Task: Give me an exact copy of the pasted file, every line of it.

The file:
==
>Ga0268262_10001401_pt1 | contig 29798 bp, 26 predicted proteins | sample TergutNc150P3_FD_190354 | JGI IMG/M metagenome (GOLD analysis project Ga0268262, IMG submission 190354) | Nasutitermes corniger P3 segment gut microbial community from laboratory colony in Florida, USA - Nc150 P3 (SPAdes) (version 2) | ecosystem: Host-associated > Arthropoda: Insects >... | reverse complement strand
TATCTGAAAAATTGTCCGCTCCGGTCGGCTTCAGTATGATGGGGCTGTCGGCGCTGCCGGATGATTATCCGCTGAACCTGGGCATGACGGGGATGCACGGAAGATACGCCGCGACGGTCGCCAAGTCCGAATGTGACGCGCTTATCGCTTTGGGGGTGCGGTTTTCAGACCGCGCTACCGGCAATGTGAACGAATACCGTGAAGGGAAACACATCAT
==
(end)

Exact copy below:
>Ga0268262_10001401_pt1 | contig 29798 bp, 26 predicted proteins | sample TergutNc150P3_FD_190354 | JGI IMG/M metagenome (GOLD analysis project Ga0268262, IMG submission 190354) | Nasutitermes corniger P3 segment gut microbial community from laboratory colony in Florida, USA - Nc150 P3 (SPAdes) (version 2) | ecosystem: Host-associated > Arthropoda: Insects >... | reverse complement strand
TATCTGAAAAATTGTCCGCTCCGGTCGGCTTCAGTATGATGGGGCTGTCGGCGCTGCCGGATGATTATCCGCTGAACCTGGGCATGACGGGGATGCACGGAAGATACGCCGCGACGGTCGCCAAGTCCGAATGTGACGCGCTTATCGCTTTGGGGGTGCGGTTTTCAGACCGCGCTACCGGCAATGTGAACGAATACCGTGAAGGGAAACACATCAT